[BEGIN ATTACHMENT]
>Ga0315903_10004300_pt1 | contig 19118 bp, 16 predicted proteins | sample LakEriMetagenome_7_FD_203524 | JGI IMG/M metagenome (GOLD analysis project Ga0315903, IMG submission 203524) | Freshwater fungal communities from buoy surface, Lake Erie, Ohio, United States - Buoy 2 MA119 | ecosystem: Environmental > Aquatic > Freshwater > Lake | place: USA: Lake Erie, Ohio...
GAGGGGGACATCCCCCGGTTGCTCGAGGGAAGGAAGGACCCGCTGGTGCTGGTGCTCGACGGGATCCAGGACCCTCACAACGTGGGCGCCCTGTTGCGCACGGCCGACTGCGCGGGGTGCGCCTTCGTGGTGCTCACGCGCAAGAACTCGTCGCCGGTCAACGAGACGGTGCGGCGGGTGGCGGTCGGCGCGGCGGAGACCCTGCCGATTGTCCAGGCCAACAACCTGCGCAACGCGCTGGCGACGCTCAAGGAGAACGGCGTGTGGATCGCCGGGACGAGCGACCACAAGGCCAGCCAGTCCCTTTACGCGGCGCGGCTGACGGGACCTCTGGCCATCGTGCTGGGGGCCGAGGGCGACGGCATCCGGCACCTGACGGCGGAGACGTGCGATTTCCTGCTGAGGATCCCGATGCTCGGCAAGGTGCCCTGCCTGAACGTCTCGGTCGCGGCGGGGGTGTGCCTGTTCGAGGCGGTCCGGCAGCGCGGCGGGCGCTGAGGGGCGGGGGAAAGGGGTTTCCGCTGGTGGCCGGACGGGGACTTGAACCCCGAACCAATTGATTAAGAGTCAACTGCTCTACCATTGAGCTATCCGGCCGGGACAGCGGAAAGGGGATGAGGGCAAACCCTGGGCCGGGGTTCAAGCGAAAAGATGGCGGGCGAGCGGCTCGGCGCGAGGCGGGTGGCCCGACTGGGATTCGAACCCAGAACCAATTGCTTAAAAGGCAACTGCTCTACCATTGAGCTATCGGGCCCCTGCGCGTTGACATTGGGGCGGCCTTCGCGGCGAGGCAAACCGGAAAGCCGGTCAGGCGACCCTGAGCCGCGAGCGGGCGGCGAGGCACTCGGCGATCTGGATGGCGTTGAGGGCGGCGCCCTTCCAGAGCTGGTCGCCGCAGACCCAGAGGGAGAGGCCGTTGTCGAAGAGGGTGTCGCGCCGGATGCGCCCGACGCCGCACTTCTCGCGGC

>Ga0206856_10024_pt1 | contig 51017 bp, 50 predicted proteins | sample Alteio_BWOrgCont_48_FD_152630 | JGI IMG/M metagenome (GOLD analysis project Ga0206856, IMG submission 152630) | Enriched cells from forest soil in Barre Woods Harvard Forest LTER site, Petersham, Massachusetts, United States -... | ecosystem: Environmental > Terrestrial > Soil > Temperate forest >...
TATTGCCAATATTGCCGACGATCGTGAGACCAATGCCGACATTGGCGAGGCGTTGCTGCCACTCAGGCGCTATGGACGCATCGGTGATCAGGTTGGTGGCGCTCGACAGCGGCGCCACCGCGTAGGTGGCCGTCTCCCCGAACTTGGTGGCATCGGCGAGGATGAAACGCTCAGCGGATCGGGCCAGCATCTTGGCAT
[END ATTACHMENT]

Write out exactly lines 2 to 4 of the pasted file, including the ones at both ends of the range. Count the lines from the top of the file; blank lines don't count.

GAGGGGGACATCCCCCGGTTGCTCGAGGGAAGGAAGGACCCGCTGGTGCTGGTGCTCGACGGGATCCAGGACCCTCACAACGTGGGCGCCCTGTTGCGCACGGCCGACTGCGCGGGGTGCGCCTTCGTGGTGCTCACGCGCAAGAACTCGTCGCCGGTCAACGAGACGGTGCGGCGGGTGGCGGTCGGCGCGGCGGAGACCCTGCCGATTGTCCAGGCCAACAACCTGCGCAACGCGCTGGCGACGCTCAAGGAGAACGGCGTGTGGATCGCCGGGACGAGCGACCACAAGGCCAGCCAGTCCCTTTACGCGGCGCGGCTGACGGGACCTCTGGCCATCGTGCTGGGGGCCGAGGGCGACGGCATCCGGCACCTGACGGCGGAGACGTGCGATTTCCTGCTGAGGATCCCGATGCTCGGCAAGGTGCCCTGCCTGAACGTCTCGGTCGCGGCGGGGGTGTGCCTGTTCGAGGCGGTCCGGCAGCGCGGCGGGCGCTGAGGGGCGGGGGAAAGGGGTTTCCGCTGGTGGCCGGACGGGGACTTGAACCCCGAACCAATTGATTAAGAGTCAACTGCTCTACCATTGAGCTATCCGGCCGGGACAGCGGAAAGGGGATGAGGGCAAACCCTGGGCCGGGGTTCAAGCGAAAAGATGGCGGGCGAGCGGCTCGGCGCGAGGCGGGTGGCCCGACTGGGATTCGAACCCAGAACCAATTGCTTAAAAGGCAACTGCTCTACCATTGAGCTATCGGGCCCCTGCGCGTTGACATTGGGGCGGCCTTCGCGGCGAGGCAAACCGGAAAGCCGGTCAGGCGACCCTGAGCCGCGAGCGGGCGGCGAGGCACTCGGCGATCTGGATGGCGTTGAGGGCGGCGCCCTTCCAGAGCTGGTCGCCGCAGACCCAGAGGGAGAGGCCGTTGTCGAAGAGGGTGTCGCGCCGGATGCGCCCGACGCCGCACTTCTCGCGGC

>Ga0206856_10024_pt1 | contig 51017 bp, 50 predicted proteins | sample Alteio_BWOrgCont_48_FD_152630 | JGI IMG/M metagenome (GOLD analysis project Ga0206856, IMG submission 152630) | Enriched cells from forest soil in Barre Woods Harvard Forest LTER site, Petersham, Massachusetts, United States -... | ecosystem: Environmental > Terrestrial > Soil > Temperate forest >...
TATTGCCAATATTGCCGACGATCGTGAGACCAATGCCGACATTGGCGAGGCGTTGCTGCCACTCAGGCGCTATGGACGCATCGGTGATCAGGTTGGTGGCGCTCGACAGCGGCGCCACCGCGTAGGTGGCCGTCTCCCCGAACTTGGTGGCATCGGCGAGGATGAAACGCTCAGCGGATCGGGCCAGCATCTTGGCAT